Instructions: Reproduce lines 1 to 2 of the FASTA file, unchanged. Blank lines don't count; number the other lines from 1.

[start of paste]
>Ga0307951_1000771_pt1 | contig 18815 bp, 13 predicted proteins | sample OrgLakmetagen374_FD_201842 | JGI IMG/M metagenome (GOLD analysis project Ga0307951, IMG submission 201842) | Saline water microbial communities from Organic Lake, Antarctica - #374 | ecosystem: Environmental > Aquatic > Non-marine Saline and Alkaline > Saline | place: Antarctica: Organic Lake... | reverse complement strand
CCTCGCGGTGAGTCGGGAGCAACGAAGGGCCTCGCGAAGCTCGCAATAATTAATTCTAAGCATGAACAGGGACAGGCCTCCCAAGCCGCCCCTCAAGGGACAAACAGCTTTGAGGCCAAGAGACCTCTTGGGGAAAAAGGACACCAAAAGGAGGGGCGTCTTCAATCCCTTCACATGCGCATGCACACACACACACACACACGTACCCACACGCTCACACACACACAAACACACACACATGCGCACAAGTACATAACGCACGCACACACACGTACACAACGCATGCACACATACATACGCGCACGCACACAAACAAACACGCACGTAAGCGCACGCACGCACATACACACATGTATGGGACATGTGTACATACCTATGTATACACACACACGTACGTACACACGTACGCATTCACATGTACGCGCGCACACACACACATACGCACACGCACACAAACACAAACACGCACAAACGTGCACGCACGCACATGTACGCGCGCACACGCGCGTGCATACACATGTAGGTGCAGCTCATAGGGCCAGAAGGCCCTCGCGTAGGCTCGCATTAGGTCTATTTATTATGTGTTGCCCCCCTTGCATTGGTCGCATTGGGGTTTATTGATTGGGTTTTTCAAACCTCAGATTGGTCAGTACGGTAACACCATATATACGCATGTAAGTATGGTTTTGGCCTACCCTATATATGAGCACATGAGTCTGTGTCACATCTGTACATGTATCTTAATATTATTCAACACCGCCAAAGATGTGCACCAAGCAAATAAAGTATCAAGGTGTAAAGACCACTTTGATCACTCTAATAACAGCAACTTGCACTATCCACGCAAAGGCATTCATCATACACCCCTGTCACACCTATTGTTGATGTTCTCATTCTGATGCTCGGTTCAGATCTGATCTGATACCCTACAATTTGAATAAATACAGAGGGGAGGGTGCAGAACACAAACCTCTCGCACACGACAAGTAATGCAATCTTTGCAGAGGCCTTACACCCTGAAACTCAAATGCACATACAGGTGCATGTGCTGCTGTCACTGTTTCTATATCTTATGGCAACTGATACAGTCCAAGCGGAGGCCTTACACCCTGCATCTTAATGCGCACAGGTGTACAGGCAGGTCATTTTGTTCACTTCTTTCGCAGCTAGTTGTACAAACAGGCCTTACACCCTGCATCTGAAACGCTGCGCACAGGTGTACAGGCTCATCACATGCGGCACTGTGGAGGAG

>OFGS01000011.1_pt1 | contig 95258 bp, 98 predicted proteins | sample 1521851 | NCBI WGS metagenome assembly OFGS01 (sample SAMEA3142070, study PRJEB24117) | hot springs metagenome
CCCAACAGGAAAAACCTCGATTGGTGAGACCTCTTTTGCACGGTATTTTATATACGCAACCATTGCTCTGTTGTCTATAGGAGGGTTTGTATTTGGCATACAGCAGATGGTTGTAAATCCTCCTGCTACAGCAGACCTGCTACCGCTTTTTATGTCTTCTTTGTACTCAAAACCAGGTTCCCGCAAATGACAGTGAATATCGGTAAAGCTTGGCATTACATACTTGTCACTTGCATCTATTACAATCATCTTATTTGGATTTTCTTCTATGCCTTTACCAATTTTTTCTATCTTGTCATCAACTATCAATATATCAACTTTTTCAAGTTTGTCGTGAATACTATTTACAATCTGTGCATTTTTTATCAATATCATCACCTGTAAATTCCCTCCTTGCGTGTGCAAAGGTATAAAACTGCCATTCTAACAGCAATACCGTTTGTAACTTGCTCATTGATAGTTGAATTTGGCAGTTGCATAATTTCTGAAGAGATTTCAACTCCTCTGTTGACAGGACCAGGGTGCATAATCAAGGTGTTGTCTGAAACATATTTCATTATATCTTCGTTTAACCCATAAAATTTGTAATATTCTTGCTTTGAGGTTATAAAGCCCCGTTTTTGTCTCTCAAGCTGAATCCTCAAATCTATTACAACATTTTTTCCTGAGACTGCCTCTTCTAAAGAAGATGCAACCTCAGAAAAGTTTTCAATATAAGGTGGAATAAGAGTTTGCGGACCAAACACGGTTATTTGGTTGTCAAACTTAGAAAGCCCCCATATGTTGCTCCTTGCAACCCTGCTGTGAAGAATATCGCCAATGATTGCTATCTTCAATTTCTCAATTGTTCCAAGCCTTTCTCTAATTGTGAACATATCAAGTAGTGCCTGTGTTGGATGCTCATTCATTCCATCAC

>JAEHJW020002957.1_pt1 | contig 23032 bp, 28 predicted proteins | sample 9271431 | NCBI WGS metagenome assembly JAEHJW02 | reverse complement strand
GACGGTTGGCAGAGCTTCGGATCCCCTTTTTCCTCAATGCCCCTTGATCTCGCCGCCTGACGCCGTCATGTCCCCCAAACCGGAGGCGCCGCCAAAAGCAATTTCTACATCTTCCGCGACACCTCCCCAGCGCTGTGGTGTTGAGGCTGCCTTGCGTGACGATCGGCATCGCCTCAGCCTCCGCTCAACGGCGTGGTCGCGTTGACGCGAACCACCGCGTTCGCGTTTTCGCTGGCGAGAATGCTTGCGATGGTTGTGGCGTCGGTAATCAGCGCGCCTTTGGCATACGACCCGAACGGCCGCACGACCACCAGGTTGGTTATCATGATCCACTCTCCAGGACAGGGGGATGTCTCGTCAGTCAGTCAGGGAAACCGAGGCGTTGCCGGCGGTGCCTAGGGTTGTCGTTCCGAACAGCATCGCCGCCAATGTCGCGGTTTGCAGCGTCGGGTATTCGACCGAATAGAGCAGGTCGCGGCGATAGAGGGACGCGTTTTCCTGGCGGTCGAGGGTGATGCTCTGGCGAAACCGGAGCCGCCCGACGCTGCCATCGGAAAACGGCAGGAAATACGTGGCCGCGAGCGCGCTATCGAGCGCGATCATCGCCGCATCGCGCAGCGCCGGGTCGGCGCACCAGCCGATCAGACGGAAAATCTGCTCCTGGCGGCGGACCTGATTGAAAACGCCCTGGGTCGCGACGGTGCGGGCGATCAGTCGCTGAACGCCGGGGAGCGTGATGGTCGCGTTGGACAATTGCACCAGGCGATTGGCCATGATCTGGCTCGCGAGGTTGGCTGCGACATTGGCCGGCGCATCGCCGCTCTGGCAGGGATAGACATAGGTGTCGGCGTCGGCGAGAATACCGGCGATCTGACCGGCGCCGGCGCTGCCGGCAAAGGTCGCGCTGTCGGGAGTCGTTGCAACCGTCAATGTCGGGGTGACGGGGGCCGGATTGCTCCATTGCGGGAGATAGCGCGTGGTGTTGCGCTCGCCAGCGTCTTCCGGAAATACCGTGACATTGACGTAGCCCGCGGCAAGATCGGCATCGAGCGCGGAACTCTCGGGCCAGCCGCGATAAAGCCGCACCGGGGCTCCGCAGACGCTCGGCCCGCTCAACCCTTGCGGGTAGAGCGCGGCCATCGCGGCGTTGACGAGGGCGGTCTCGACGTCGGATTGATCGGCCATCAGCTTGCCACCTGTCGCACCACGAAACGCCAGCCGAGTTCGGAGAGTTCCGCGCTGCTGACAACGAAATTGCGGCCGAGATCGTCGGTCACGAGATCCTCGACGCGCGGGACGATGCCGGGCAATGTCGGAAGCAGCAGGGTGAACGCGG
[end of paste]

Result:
>Ga0307951_1000771_pt1 | contig 18815 bp, 13 predicted proteins | sample OrgLakmetagen374_FD_201842 | JGI IMG/M metagenome (GOLD analysis project Ga0307951, IMG submission 201842) | Saline water microbial communities from Organic Lake, Antarctica - #374 | ecosystem: Environmental > Aquatic > Non-marine Saline and Alkaline > Saline | place: Antarctica: Organic Lake... | reverse complement strand
CCTCGCGGTGAGTCGGGAGCAACGAAGGGCCTCGCGAAGCTCGCAATAATTAATTCTAAGCATGAACAGGGACAGGCCTCCCAAGCCGCCCCTCAAGGGACAAACAGCTTTGAGGCCAAGAGACCTCTTGGGGAAAAAGGACACCAAAAGGAGGGGCGTCTTCAATCCCTTCACATGCGCATGCACACACACACACACACACGTACCCACACGCTCACACACACACAAACACACACACATGCGCACAAGTACATAACGCACGCACACACACGTACACAACGCATGCACACATACATACGCGCACGCACACAAACAAACACGCACGTAAGCGCACGCACGCACATACACACATGTATGGGACATGTGTACATACCTATGTATACACACACACGTACGTACACACGTACGCATTCACATGTACGCGCGCACACACACACATACGCACACGCACACAAACACAAACACGCACAAACGTGCACGCACGCACATGTACGCGCGCACACGCGCGTGCATACACATGTAGGTGCAGCTCATAGGGCCAGAAGGCCCTCGCGTAGGCTCGCATTAGGTCTATTTATTATGTGTTGCCCCCCTTGCATTGGTCGCATTGGGGTTTATTGATTGGGTTTTTCAAACCTCAGATTGGTCAGTACGGTAACACCATATATACGCATGTAAGTATGGTTTTGGCCTACCCTATATATGAGCACATGAGTCTGTGTCACATCTGTACATGTATCTTAATATTATTCAACACCGCCAAAGATGTGCACCAAGCAAATAAAGTATCAAGGTGTAAAGACCACTTTGATCACTCTAATAACAGCAACTTGCACTATCCACGCAAAGGCATTCATCATACACCCCTGTCACACCTATTGTTGATGTTCTCATTCTGATGCTCGGTTCAGATCTGATCTGATACCCTACAATTTGAATAAATACAGAGGGGAGGGTGCAGAACACAAACCTCTCGCACACGACAAGTAATGCAATCTTTGCAGAGGCCTTACACCCTGAAACTCAAATGCACATACAGGTGCATGTGCTGCTGTCACTGTTTCTATATCTTATGGCAACTGATACAGTCCAAGCGGAGGCCTTACACCCTGCATCTTAATGCGCACAGGTGTACAGGCAGGTCATTTTGTTCACTTCTTTCGCAGCTAGTTGTACAAACAGGCCTTACACCCTGCATCTGAAACGCTGCGCACAGGTGTACAGGCTCATCACATGCGGCACTGTGGAGGAG